12 Foods that Fight Stress
Amanda Page | March 15, 2013
It’s no surprise that when you eat well, you feel well. While eating a healthy and well-balanced diet is essential, your diet can also be modified to help target physical and emotional states. Here’s a look at foods that can help you fight stress.
Oats are a complex carb that helps boost serotonin levels in the brain. Serotonin is a neurotransmitter responsible for boosting mood and relaxation. Antidepressants such as Prozac work by increasing serotonin levels. While all carbs will have this effect, a whole-grain cereal, bread or pasta takes longer to digest and will have longer lasting effects.
Low-fat cottage cheese
Low-fat cottage cheese is loaded with protein and calcium and is low in fat and sugar. The calcium helps strengthen and relax the nervous system and can help you manage stress. Make sure to pick a brand of cottage cheese that doesn’t compensate for the low fat level by adding starches, fillers and sugars, as these can be bad for your stress and your waistline.
Recent research has shown that ginger can aid in pain relief, including stress headaches. Ginger contains the antioxidant gingerol, which fights bad chemicals in our bodies that lead to psychological and physical stress. Ginger has also been found to help relieve motion sickness, an upset stomach, respiratory problems and menstrual discomfort. Don’t like the taste? Try diffusing it in tea, or even aromatherapy.
That’s right! Tasty treats are called comfort foods for a reason. Candy, soda, and bakery goods should be avoided for plenty of health reasons, but there is no denying that they sometimes hit the spot for a temporary fix. The simple sugars are digested quickly, which causes a spike in serotonin. But it doesn’t last long, so don’t make it a habit.
Avocados are a great source of potassium, containing twice as much as a banana. Increasing potassium intake is an ideal way to lower blood pressure, which spikes when we are stressed. The downside is that those rich avocados are high in fat and calories, so make sure you exercise portion control.
This vegetable is packed with a lot of vitamins including stress-fighting B vitamins and folic acid (a member of the B vitamin family). These nutrients relieve stress, anxiety, and depression.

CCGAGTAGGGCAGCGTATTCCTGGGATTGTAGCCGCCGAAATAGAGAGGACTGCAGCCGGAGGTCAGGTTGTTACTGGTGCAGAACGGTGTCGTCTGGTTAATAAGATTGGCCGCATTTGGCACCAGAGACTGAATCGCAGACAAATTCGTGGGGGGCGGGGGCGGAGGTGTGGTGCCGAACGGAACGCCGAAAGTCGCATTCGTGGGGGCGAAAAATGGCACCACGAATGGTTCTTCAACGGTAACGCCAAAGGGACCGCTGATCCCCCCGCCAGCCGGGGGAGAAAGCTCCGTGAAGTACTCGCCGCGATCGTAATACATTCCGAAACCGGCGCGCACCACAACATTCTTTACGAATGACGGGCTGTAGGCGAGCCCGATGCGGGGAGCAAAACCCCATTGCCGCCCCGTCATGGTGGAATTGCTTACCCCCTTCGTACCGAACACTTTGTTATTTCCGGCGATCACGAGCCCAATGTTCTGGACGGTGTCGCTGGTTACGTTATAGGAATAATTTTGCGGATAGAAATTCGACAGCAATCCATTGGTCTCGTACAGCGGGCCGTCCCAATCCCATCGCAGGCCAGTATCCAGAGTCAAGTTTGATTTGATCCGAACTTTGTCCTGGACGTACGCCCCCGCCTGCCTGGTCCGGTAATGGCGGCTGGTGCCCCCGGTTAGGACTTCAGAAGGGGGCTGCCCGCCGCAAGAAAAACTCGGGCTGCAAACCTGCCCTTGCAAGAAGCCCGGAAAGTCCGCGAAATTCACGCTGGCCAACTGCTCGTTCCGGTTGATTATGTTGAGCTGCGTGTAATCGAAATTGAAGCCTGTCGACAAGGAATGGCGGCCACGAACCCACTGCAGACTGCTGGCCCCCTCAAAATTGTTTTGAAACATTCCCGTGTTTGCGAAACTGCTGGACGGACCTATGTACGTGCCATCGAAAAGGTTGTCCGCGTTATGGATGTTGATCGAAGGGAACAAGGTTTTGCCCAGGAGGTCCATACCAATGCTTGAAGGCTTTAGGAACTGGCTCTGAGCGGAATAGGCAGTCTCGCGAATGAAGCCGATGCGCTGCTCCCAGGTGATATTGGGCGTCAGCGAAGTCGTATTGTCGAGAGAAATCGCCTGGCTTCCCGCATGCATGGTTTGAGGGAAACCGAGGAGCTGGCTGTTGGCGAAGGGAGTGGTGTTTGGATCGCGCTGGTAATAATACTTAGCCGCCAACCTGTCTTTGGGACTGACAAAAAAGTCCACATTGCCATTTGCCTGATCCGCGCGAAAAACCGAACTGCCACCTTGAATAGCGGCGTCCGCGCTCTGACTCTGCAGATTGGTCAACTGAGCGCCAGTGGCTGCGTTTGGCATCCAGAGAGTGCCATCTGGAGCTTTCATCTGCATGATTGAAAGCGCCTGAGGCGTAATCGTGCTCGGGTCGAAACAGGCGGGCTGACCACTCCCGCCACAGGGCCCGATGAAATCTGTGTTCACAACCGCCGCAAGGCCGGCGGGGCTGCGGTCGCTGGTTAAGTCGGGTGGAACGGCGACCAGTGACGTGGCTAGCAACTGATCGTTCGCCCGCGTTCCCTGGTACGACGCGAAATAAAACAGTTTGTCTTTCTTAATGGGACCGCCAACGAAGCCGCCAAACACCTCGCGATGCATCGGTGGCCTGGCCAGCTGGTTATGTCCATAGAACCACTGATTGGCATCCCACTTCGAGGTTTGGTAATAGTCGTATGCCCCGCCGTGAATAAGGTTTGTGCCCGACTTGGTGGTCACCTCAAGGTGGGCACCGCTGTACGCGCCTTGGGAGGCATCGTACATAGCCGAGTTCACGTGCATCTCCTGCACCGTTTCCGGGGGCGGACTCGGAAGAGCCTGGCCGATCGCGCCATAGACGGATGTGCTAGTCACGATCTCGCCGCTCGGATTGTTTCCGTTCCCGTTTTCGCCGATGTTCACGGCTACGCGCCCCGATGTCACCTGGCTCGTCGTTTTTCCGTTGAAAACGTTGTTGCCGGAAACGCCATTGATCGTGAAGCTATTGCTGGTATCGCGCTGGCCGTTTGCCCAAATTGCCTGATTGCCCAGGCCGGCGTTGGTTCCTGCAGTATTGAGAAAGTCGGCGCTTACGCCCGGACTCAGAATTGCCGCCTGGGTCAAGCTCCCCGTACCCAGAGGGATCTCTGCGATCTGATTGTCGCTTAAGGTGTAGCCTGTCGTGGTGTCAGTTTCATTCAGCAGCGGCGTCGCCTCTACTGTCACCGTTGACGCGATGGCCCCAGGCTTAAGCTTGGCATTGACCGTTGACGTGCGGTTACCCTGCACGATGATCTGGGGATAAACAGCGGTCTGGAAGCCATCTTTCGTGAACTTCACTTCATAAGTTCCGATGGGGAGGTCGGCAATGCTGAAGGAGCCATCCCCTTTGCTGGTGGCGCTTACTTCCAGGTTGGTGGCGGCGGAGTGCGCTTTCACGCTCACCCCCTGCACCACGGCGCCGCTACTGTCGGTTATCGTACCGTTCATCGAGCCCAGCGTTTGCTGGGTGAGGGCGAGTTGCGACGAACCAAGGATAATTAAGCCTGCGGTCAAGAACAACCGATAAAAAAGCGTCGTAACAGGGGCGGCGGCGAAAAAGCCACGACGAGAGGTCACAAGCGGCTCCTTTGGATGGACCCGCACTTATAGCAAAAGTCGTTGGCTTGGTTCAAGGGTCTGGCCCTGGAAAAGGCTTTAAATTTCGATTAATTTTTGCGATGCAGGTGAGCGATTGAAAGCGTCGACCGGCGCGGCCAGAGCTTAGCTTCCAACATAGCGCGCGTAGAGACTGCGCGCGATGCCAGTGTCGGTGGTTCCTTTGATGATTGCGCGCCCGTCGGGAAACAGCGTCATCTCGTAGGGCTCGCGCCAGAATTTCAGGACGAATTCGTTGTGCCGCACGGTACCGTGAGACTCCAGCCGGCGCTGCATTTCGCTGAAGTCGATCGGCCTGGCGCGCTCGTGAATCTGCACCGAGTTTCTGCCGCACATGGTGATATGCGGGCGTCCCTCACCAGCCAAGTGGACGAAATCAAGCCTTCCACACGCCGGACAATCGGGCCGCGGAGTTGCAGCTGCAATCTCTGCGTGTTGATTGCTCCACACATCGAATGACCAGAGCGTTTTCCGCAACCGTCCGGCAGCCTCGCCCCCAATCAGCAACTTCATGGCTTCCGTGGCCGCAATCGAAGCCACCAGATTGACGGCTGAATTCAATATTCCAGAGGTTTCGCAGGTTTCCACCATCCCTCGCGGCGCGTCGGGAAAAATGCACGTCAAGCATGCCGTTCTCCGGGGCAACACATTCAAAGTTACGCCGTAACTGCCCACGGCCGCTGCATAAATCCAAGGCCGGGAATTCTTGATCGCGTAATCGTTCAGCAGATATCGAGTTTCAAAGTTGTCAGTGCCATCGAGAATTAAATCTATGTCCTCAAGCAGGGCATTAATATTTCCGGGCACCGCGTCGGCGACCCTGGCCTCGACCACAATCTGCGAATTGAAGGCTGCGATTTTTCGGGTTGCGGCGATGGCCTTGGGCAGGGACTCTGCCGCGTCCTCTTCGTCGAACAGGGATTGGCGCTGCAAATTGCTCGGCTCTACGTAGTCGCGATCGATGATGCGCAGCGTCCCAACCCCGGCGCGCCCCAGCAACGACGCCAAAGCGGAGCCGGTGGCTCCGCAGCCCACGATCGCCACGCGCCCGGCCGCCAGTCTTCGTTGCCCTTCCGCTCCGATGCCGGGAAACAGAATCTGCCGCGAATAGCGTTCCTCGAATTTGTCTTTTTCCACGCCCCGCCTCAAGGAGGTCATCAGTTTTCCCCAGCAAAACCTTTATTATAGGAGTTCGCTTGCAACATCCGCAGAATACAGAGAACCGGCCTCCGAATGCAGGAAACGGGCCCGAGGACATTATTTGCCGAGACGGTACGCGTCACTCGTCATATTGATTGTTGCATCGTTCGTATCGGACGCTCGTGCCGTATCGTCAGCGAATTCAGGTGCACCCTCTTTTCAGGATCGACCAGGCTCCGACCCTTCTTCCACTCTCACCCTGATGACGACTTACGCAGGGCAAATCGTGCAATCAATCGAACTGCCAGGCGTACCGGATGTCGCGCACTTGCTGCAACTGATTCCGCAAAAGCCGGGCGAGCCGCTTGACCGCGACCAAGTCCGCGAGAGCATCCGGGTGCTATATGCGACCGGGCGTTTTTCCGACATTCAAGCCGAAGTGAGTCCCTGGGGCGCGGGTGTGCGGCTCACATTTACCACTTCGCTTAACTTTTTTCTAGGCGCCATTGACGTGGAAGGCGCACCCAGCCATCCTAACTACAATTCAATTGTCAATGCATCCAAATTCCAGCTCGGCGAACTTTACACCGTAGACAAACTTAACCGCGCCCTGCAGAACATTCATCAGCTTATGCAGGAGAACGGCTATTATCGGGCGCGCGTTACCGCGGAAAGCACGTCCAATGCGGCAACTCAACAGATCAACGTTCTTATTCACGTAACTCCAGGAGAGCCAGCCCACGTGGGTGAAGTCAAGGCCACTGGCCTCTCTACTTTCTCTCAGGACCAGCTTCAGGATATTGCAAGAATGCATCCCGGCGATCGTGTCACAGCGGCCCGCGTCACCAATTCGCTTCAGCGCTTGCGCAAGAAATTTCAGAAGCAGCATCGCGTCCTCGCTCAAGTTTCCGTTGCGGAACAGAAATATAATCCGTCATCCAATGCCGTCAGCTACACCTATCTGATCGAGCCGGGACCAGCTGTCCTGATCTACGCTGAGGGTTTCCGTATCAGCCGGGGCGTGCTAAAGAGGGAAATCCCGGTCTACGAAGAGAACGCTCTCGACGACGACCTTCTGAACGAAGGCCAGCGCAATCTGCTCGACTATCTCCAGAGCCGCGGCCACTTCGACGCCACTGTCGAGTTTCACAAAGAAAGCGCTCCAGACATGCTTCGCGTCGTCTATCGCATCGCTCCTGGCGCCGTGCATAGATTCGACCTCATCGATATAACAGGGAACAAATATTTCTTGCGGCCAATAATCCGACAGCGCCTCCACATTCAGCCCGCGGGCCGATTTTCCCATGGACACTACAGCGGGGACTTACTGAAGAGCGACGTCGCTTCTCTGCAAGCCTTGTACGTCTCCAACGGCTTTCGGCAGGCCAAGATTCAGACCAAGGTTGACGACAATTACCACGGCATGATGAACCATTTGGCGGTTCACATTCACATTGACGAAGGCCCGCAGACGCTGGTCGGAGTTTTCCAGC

A prime culprit behind irritability, indigestion, fatigue and stress is having a deficit of magnesium. Just one cup of spinach can have a significant impact on magnesium levels. Other sources of magnesium include soybeans, salmon, tempeh and walnuts.
Selenium deficiency is associated with depression, fatigue and anxiety. Nuts such as almonds are an excellent source of selenium, magnesium, zinc and Vitamin E, which all help boost your immune system. A small handful of nuts per day is the recommended dose. Alternative sources of selenium include Shiitake mushrooms, tuna and salmon.
You probably know that oranges are highly regarded for their bounty of vitamin C. But you may not have known that vitamin C, in addition to boosting the immune system, can curb levels of the stress hormone cortisol. Berries, including raspberries and blueberries, are also excellent sources of vitamin C.
Omega-3 fatty acids found in salmon and tuna can help balance stress hormones, fight heart disease and tame mood swings. Aim to eat three ounces of fatty fish at least two times a week. Not a seafood fan? Try adding flaxseed to your morning yogurt.
Inadequate sleep is both a cause for and a product of stress. Try eating “bedtime foods” to help ensure a good night’s rest. Eat a slice of whole wheat toast before bed. The carbs can boost serotonin levels, which will help you relax and fall asleep more quickly. Or have a glass of milk. Its calcium can sooth anxiety and calm mood swings.
While there is insufficient research to support their effectiveness, many people swear by the relaxation benefits of herbal remedies such as St. John’s wort. This natural remedy is believed to reduce symptoms of anxiety and depression by balancing neurotransmitters. Other natural stress remedies include ginseng, oatstraw tea, lemon balm tea, chamomile tea, reishi mushrooms and guarana.